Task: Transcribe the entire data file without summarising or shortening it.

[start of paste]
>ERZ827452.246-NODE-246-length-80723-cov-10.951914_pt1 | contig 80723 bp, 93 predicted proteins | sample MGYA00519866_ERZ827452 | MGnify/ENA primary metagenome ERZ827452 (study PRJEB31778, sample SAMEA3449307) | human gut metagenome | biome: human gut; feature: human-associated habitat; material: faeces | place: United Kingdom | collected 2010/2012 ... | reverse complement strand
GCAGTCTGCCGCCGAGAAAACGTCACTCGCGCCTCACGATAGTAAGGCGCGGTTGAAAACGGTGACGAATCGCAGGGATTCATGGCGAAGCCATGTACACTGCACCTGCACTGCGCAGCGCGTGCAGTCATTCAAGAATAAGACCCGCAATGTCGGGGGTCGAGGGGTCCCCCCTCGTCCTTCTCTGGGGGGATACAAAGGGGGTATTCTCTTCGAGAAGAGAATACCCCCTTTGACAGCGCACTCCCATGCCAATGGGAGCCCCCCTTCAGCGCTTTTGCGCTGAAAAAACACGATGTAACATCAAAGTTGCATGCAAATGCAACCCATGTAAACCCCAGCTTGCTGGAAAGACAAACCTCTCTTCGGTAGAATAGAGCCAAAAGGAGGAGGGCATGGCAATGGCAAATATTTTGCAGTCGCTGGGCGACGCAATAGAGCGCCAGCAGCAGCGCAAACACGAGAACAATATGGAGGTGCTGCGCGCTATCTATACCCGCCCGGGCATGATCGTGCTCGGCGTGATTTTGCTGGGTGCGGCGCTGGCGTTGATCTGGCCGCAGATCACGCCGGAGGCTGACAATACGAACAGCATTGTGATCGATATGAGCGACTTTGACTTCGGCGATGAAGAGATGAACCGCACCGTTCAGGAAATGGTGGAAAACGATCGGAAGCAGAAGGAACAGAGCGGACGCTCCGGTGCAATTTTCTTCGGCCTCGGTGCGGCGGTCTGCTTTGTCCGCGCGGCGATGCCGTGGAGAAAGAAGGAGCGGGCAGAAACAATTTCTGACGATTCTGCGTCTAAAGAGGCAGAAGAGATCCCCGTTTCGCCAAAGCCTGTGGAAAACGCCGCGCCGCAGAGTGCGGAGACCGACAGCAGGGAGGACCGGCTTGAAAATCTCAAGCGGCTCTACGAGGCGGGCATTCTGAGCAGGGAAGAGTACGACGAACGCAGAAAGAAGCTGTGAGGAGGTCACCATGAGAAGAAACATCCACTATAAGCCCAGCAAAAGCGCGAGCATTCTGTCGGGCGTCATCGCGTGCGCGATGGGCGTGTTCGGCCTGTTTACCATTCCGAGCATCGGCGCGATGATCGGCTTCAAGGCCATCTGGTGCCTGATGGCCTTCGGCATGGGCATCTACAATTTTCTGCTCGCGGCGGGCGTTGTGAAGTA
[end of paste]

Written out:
>ERZ827452.246-NODE-246-length-80723-cov-10.951914_pt1 | contig 80723 bp, 93 predicted proteins | sample MGYA00519866_ERZ827452 | MGnify/ENA primary metagenome ERZ827452 (study PRJEB31778, sample SAMEA3449307) | human gut metagenome | biome: human gut; feature: human-associated habitat; material: faeces | place: United Kingdom | collected 2010/2012 ... | reverse complement strand
GCAGTCTGCCGCCGAGAAAACGTCACTCGCGCCTCACGATAGTAAGGCGCGGTTGAAAACGGTGACGAATCGCAGGGATTCATGGCGAAGCCATGTACACTGCACCTGCACTGCGCAGCGCGTGCAGTCATTCAAGAATAAGACCCGCAATGTCGGGGGTCGAGGGGTCCCCCCTCGTCCTTCTCTGGGGGGATACAAAGGGGGTATTCTCTTCGAGAAGAGAATACCCCCTTTGACAGCGCACTCCCATGCCAATGGGAGCCCCCCTTCAGCGCTTTTGCGCTGAAAAAACACGATGTAACATCAAAGTTGCATGCAAATGCAACCCATGTAAACCCCAGCTTGCTGGAAAGACAAACCTCTCTTCGGTAGAATAGAGCCAAAAGGAGGAGGGCATGGCAATGGCAAATATTTTGCAGTCGCTGGGCGACGCAATAGAGCGCCAGCAGCAGCGCAAACACGAGAACAATATGGAGGTGCTGCGCGCTATCTATACCCGCCCGGGCATGATCGTGCTCGGCGTGATTTTGCTGGGTGCGGCGCTGGCGTTGATCTGGCCGCAGATCACGCCGGAGGCTGACAATACGAACAGCATTGTGATCGATATGAGCGACTTTGACTTCGGCGATGAAGAGATGAACCGCACCGTTCAGGAAATGGTGGAAAACGATCGGAAGCAGAAGGAACAGAGCGGACGCTCCGGTGCAATTTTCTTCGGCCTCGGTGCGGCGGTCTGCTTTGTCCGCGCGGCGATGCCGTGGAGAAAGAAGGAGCGGGCAGAAACAATTTCTGACGATTCTGCGTCTAAAGAGGCAGAAGAGATCCCCGTTTCGCCAAAGCCTGTGGAAAACGCCGCGCCGCAGAGTGCGGAGACCGACAGCAGGGAGGACCGGCTTGAAAATCTCAAGCGGCTCTACGAGGCGGGCATTCTGAGCAGGGAAGAGTACGACGAACGCAGAAAGAAGCTGTGAGGAGGTCACCATGAGAAGAAACATCCACTATAAGCCCAGCAAAAGCGCGAGCATTCTGTCGGGCGTCATCGCGTGCGCGATGGGCGTGTTCGGCCTGTTTACCATTCCGAGCATCGGCGCGATGATCGGCTTCAAGGCCATCTGGTGCCTGATGGCCTTCGGCATGGGCATCTACAATTTTCTGCTCGCGGCGGGCGTTGTGAAGTA